Parenting Plans- a key resource to create one.

Parenting plans

Parenting plans- what’s in the best interest for your child?

Finding a valuable resource for creating a parenting plan is important and can lessen your stress when dealing with your divorce.

An excellent resource on parenting plans that I recommend, is Ms. Joan McWilliams who has written the book “Parenting Plans for Families After Divorce.”  Ms. McWilliams is a highly regarded mediator in Colorado family law.

When a couple with children divorces, the biggest consideration is to determine who will make the decisions for the children and how the children will divide their time with each parent. This is what is included in a parenting plan.

Parenting Plans are meant to memorialize your agreements without being so rigid to provide for changes in circumstances and your children’s activities.

In the book “Parenting Plans for Families after Divorce”, the Chapter on Child-Inclusive parenting plans is informative advice for parents struggling with the conflict of “sharing” their own child while respecting the needs and wants of the child.

As a child advocate, I believe the least amount of disruption for the children is best.   The parents should have to go back and forth between homes every 3 nights or once a week instead of the kids.

The term for this, “nesting.”  In nesting situations, parents leave the kids in the marital home, or another home that works for the family budget, and the parent who is exercising parenting time stays in the home with the kids while the other parent stays somewhere else.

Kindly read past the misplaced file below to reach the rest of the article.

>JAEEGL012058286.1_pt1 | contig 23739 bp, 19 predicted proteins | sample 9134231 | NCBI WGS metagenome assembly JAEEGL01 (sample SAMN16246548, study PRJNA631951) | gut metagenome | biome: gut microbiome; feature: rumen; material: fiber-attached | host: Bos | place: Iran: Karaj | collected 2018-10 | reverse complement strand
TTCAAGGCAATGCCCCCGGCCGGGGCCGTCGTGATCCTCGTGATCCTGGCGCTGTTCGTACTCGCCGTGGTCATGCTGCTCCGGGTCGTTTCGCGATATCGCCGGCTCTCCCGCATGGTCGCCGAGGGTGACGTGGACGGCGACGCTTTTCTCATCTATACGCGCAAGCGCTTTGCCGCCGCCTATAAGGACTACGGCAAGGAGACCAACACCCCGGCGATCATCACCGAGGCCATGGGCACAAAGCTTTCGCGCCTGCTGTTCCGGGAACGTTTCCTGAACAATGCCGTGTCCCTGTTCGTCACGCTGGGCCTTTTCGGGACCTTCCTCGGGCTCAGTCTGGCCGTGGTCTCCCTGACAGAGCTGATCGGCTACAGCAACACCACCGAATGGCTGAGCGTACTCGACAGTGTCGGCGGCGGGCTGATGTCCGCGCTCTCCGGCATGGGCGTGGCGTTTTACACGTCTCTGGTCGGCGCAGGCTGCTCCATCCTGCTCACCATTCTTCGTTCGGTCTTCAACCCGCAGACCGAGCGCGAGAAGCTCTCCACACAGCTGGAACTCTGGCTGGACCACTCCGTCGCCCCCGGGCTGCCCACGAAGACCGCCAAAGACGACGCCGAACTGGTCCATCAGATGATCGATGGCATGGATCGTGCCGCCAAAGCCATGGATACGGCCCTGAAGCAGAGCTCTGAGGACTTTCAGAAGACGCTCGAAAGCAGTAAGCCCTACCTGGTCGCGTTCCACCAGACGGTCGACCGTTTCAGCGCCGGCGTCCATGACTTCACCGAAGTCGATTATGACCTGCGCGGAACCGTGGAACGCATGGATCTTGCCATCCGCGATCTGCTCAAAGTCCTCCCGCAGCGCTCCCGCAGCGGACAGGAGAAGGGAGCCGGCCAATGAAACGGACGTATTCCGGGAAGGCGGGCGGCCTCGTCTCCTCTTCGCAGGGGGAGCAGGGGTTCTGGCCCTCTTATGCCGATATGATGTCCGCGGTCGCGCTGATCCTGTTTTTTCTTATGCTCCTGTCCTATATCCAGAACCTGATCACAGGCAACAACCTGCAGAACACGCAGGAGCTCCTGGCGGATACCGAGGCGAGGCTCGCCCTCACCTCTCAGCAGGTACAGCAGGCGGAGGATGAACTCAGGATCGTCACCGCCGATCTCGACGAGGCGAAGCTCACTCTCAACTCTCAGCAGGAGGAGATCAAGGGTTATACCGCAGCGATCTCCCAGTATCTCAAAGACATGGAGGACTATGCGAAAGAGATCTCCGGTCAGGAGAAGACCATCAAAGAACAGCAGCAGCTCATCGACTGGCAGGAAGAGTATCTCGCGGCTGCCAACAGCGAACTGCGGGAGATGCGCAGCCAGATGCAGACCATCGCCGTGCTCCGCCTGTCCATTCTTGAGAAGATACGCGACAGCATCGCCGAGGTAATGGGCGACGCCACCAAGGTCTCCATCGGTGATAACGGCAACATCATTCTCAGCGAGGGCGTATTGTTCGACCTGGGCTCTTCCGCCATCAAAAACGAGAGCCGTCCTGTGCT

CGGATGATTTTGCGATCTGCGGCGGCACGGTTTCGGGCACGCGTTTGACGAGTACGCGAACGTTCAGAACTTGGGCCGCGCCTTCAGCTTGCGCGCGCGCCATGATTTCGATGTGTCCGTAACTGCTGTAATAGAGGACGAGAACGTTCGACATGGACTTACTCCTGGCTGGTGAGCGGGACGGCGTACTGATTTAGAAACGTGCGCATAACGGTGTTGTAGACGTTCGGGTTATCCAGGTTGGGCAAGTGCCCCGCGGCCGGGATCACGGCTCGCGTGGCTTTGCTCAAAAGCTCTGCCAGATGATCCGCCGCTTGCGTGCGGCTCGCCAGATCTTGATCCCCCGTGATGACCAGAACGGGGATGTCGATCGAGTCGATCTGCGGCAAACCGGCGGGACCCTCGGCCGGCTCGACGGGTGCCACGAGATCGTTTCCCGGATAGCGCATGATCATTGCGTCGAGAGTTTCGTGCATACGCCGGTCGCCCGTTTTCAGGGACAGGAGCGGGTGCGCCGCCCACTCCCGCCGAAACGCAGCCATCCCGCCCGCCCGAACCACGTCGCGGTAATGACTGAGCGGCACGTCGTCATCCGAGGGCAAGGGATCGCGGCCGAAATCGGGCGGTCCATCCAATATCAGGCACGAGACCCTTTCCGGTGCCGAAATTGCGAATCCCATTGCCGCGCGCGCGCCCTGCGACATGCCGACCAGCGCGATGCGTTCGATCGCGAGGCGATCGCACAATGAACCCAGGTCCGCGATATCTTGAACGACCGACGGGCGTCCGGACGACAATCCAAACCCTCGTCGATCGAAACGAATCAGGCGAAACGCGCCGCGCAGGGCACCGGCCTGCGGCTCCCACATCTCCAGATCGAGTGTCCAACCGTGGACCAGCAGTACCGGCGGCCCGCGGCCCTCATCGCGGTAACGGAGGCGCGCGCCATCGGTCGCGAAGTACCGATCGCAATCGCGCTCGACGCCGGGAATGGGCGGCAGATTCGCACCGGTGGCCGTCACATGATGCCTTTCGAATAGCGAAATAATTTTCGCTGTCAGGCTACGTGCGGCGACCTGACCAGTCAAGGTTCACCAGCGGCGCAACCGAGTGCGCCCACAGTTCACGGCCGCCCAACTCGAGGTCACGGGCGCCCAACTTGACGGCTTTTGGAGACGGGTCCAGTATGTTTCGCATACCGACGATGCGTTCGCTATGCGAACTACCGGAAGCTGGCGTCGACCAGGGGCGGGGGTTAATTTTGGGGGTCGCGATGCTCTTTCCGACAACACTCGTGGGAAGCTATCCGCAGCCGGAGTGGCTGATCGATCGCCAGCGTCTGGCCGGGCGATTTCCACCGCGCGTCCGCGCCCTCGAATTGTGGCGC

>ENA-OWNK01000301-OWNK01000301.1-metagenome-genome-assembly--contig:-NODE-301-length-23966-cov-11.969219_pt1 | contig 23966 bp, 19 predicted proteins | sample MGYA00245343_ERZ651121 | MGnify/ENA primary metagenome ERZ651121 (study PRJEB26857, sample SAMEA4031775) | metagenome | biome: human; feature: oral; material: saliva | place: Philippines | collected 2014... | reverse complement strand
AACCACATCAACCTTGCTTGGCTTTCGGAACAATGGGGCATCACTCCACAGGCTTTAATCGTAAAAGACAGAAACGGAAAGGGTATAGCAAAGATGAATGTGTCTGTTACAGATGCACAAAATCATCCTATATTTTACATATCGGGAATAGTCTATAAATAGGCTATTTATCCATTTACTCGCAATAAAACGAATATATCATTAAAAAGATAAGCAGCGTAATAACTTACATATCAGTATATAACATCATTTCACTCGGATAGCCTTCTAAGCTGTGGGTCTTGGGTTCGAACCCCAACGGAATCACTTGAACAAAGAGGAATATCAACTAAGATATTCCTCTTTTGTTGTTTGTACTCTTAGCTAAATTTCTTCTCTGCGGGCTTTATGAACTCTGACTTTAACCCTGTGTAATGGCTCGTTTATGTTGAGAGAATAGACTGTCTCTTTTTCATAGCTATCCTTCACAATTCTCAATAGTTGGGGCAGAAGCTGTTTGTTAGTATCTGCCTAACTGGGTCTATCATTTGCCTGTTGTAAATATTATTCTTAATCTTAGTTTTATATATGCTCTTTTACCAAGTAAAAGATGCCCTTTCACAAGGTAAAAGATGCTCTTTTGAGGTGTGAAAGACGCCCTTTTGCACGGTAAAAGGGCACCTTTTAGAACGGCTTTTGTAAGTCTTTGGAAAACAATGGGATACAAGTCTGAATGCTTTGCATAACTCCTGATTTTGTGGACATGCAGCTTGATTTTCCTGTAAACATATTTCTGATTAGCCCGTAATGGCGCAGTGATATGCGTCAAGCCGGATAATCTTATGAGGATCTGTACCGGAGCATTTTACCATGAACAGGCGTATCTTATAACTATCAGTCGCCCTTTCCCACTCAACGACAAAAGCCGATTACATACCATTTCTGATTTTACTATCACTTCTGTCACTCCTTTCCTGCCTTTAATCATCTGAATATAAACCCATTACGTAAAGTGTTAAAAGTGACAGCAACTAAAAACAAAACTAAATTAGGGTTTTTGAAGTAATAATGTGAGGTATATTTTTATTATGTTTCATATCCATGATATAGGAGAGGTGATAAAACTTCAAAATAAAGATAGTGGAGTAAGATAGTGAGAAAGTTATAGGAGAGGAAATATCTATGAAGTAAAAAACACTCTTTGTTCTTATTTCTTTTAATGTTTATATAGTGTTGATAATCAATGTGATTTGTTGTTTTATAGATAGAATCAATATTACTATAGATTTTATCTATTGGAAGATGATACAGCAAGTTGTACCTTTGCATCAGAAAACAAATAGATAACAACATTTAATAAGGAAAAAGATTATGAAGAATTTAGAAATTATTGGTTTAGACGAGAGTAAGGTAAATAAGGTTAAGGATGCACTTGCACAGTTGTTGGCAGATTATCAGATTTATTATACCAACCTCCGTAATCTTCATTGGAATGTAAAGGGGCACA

Since this doesn’t often work for divorcés, at least consider a Child Inclusive parenting plan.  This simply means the children get a voice in the parenting plan and an opportunity to share what they think is best for them and what they prefer.

While your children should not have final say in matters that affect their safety, their involvement in the over night schedule, exchange days and times and how they spend their spring break are very important matters for them.

As Ms. McWilliams writes, “There are decisions that cry out for your children’s participation.  And, they will participate – either verbally or by their behavior.”

If you decide to involve your children, they should be given time to think about what they want and why. They should be in an environment that is safe for them – with an understanding that neither parent to going to challenge them on the choices they make or preferences they voice.

Involving a third party neutral such as a child therapist or mediator can further support this understanding and agreement to let them have their voice.

5 Considerations when discussing parenting plans

Information on  Child Custody

Spring Break- questions about Parenting time

#1 question asked about parenting plans

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